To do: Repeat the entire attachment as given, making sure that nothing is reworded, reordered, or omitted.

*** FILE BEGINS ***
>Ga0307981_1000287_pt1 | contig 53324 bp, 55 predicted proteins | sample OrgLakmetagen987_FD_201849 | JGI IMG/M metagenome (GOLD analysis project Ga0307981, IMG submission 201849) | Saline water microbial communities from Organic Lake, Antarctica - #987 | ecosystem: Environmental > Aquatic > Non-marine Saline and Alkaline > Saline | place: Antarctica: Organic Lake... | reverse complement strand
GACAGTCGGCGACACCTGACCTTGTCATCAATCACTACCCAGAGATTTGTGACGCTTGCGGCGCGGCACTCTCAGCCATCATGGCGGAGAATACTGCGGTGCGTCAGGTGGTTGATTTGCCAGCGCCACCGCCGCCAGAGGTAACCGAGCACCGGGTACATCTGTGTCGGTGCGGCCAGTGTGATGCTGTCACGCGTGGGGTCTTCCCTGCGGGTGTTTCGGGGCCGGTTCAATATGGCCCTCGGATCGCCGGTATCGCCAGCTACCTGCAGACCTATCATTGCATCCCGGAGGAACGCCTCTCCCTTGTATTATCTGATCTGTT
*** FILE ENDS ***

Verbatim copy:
>Ga0307981_1000287_pt1 | contig 53324 bp, 55 predicted proteins | sample OrgLakmetagen987_FD_201849 | JGI IMG/M metagenome (GOLD analysis project Ga0307981, IMG submission 201849) | Saline water microbial communities from Organic Lake, Antarctica - #987 | ecosystem: Environmental > Aquatic > Non-marine Saline and Alkaline > Saline | place: Antarctica: Organic Lake... | reverse complement strand
GACAGTCGGCGACACCTGACCTTGTCATCAATCACTACCCAGAGATTTGTGACGCTTGCGGCGCGGCACTCTCAGCCATCATGGCGGAGAATACTGCGGTGCGTCAGGTGGTTGATTTGCCAGCGCCACCGCCGCCAGAGGTAACCGAGCACCGGGTACATCTGTGTCGGTGCGGCCAGTGTGATGCTGTCACGCGTGGGGTCTTCCCTGCGGGTGTTTCGGGGCCGGTTCAATATGGCCCTCGGATCGCCGGTATCGCCAGCTACCTGCAGACCTATCATTGCATCCCGGAGGAACGCCTCTCCCTTGTATTATCTGATCTGTT